My colleague, Alexandra Cope, went to the 15th Ottawa Conference to present a joint paper on the assessment of competence in the operating theatre.
Background: Assessment of competence in the operating theatre has not previously been defined. Assessment by a trainer of when a trainee becomes competent is through a process of inference from observing the trainee’s performance during other cases.This study sets out to define what domains are regarded to contribute to general operative competence.
Summary of work: Semi-structured interviews with 10 trainers and 12 trainees in UK hospitals. This was a purposeful sample including doctors from both teaching and district general hospitals. Interviews were audio recorded, transcribed and thematically analysed by a panel of author from different academic backgrounds.
Summary of results: We identified different types of competence required in the operating room – routine technical competence, adaptive competence, motor competence and social competence.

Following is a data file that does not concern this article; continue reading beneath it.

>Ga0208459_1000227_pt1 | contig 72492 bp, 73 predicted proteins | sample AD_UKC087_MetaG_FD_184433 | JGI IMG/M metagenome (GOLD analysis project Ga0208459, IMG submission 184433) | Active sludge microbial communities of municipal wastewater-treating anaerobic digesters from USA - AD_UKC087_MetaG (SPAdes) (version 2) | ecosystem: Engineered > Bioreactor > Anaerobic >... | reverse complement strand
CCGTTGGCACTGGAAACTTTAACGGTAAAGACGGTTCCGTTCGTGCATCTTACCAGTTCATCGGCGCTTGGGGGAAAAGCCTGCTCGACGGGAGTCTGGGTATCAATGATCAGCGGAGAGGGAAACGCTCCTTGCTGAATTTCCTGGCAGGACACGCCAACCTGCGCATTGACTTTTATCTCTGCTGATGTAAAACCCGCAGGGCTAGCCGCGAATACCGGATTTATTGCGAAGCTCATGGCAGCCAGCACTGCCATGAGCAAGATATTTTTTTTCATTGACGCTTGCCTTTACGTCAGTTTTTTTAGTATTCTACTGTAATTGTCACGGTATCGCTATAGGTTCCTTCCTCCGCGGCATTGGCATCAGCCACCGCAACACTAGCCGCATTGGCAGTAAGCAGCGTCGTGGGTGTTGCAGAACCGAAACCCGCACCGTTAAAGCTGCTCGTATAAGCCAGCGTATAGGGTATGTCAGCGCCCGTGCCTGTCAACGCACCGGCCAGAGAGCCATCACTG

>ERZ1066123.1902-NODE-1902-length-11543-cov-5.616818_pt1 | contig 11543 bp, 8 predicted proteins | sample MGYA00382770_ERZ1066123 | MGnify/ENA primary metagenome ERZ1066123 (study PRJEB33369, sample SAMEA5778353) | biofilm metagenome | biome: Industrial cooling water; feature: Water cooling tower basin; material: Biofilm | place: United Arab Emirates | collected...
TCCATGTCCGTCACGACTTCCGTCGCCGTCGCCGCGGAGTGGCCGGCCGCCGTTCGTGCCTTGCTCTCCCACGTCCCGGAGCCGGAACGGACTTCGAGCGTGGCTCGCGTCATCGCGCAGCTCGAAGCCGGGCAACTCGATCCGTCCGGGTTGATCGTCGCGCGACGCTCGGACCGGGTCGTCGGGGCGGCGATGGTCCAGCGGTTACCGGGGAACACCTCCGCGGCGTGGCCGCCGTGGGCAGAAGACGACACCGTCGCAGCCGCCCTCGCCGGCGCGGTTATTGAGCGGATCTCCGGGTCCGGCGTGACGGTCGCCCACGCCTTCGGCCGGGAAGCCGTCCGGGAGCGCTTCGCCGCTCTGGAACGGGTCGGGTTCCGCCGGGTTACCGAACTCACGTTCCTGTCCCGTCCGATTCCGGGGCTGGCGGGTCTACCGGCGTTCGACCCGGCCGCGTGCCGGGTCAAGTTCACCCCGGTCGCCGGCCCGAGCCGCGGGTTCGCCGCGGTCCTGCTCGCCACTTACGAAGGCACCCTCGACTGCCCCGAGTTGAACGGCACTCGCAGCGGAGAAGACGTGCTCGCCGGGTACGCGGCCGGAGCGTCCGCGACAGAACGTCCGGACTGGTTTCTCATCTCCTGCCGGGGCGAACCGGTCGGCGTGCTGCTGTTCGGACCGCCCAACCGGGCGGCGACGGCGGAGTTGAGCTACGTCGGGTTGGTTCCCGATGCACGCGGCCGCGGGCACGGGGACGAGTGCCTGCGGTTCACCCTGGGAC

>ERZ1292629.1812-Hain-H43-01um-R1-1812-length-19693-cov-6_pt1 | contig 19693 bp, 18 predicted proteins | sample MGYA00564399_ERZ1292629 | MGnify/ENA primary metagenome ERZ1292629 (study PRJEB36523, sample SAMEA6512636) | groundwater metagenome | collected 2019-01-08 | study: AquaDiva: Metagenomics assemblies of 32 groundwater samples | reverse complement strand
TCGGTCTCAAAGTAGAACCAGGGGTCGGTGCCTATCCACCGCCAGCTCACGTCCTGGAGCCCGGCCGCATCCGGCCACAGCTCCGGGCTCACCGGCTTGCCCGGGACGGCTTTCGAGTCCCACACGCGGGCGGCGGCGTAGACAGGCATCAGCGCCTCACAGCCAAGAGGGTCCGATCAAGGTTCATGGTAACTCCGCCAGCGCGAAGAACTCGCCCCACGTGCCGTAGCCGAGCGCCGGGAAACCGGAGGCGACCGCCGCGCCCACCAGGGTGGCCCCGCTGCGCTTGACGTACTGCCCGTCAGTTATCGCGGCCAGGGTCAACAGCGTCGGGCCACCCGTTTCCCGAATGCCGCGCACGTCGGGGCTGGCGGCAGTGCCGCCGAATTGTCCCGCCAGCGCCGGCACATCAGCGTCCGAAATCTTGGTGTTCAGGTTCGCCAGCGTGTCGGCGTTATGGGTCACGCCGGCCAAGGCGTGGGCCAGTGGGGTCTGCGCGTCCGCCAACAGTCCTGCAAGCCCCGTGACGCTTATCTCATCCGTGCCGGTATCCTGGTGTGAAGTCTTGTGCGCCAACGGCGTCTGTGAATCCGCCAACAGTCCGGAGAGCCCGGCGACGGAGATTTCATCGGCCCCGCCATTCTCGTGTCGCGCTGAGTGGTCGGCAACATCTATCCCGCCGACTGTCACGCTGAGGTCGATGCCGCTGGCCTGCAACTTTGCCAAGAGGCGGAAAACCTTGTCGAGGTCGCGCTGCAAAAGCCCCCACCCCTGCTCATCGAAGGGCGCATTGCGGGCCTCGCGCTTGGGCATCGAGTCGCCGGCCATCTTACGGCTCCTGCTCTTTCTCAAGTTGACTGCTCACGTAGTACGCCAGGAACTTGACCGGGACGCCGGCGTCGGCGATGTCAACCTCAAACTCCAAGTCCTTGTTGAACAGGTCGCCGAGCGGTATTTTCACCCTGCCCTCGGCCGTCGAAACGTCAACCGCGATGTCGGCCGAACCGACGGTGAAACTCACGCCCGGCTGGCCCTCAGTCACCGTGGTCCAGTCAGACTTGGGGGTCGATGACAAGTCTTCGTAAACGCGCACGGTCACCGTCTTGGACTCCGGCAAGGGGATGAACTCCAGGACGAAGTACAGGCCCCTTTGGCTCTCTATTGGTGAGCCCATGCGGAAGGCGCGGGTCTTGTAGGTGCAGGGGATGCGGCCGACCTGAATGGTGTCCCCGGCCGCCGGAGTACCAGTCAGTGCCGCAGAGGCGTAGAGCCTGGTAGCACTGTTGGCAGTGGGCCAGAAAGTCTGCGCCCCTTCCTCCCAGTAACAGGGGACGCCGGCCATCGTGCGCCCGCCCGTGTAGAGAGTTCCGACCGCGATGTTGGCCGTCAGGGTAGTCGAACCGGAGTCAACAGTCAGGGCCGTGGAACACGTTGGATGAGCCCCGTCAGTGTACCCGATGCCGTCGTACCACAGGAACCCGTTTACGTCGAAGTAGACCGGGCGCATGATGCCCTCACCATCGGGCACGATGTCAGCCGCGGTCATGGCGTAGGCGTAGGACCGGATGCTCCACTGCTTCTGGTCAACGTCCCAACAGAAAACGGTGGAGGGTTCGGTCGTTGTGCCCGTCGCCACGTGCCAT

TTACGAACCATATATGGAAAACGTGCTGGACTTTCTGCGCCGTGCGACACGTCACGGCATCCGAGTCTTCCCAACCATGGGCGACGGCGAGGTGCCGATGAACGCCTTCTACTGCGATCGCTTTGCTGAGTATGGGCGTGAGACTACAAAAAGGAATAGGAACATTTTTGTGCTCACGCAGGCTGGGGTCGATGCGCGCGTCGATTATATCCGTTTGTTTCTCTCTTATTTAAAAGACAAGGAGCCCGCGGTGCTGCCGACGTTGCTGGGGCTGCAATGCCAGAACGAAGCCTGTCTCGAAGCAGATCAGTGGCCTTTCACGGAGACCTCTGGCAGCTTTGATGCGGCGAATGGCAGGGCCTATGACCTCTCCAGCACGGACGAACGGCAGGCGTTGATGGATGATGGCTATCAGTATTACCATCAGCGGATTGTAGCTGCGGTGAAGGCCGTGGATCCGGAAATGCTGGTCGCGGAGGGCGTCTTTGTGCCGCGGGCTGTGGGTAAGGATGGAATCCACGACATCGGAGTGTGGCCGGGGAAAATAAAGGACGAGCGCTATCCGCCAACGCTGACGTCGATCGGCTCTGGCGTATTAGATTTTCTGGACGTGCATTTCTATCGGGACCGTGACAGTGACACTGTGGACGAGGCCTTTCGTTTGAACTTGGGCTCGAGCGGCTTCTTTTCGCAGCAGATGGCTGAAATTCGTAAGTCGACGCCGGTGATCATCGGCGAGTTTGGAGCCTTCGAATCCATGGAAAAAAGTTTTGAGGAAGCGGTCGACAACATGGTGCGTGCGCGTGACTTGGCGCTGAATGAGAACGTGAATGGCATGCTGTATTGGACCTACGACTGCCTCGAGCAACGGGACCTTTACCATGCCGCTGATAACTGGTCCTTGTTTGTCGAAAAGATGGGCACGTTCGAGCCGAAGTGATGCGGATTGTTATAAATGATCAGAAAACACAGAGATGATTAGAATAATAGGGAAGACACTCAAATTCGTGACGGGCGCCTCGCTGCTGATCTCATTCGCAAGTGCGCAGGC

Conclusions: Assessing competence in the operating room environment is complex and requires assessment across several domains to ensure that decisions about whether a trainee is ready to ‘go solo’ are robust. There is a requirement to be able to cope with the unexpected, complications and patient variability as well as routine tasks.
Take-home messages: A taxonomy of curricular items required for competence has been created and should be considered by trainers when assessing whether a trainee is ready to ‘go solo’.
Alexandra Cope, Stella Mavroveli, Jeff Bezemer, George Hanna and Roger Kneebone (2012). Assessment of Competence in the Operating Theatre. Paper presented at the 15th Ottawa Conference, Kuala Lumpur, 11th March 2012.